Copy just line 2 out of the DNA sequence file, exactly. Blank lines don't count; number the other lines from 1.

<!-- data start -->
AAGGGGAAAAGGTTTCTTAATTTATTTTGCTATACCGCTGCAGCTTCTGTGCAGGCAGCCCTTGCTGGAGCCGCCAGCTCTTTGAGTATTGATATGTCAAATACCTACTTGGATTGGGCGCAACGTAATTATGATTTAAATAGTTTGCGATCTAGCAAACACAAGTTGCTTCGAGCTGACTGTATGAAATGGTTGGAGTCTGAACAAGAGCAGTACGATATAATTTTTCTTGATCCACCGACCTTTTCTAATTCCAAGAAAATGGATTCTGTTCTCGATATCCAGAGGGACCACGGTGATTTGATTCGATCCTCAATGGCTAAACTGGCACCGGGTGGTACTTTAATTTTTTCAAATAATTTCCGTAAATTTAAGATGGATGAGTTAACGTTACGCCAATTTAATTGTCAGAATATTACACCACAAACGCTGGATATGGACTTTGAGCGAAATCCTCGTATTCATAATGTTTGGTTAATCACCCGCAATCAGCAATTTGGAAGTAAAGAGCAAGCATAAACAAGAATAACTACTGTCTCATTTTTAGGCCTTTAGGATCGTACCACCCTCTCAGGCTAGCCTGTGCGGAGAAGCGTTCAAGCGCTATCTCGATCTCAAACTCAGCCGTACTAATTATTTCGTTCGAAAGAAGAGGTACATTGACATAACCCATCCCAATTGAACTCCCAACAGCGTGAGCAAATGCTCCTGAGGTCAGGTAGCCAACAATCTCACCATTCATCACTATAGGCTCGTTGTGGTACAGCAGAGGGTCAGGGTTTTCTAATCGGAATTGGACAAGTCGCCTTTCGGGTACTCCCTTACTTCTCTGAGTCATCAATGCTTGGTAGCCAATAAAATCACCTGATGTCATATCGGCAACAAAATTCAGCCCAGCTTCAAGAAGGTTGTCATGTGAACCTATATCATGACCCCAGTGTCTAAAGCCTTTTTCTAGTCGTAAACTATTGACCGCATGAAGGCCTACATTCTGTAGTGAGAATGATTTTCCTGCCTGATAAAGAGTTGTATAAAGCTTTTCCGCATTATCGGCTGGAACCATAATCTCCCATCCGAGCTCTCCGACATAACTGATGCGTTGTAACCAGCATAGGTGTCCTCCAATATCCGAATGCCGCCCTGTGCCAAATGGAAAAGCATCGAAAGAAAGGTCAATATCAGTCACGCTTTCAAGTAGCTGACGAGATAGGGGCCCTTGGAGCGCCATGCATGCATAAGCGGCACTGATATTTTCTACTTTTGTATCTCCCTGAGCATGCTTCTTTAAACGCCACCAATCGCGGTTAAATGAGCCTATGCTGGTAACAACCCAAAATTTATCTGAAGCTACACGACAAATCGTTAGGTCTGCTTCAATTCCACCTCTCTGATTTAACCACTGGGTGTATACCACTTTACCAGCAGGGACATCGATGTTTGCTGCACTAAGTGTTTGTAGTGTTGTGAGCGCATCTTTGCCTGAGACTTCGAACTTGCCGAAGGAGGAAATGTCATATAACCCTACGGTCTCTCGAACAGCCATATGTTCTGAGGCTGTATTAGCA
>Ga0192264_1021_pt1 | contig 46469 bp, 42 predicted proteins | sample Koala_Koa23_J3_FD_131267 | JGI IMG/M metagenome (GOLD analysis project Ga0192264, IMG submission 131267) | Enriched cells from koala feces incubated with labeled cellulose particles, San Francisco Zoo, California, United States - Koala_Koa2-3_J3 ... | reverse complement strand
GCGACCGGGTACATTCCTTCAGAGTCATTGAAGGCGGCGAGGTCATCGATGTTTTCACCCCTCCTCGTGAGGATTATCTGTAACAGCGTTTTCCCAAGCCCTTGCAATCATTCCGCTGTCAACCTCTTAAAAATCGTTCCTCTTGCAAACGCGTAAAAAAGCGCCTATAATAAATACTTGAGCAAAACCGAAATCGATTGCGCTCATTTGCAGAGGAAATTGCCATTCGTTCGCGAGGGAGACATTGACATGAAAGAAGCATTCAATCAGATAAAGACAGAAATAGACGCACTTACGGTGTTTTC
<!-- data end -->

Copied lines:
>Ga0192264_1021_pt1 | contig 46469 bp, 42 predicted proteins | sample Koala_Koa23_J3_FD_131267 | JGI IMG/M metagenome (GOLD analysis project Ga0192264, IMG submission 131267) | Enriched cells from koala feces incubated with labeled cellulose particles, San Francisco Zoo, California, United States - Koala_Koa2-3_J3 ... | reverse complement strand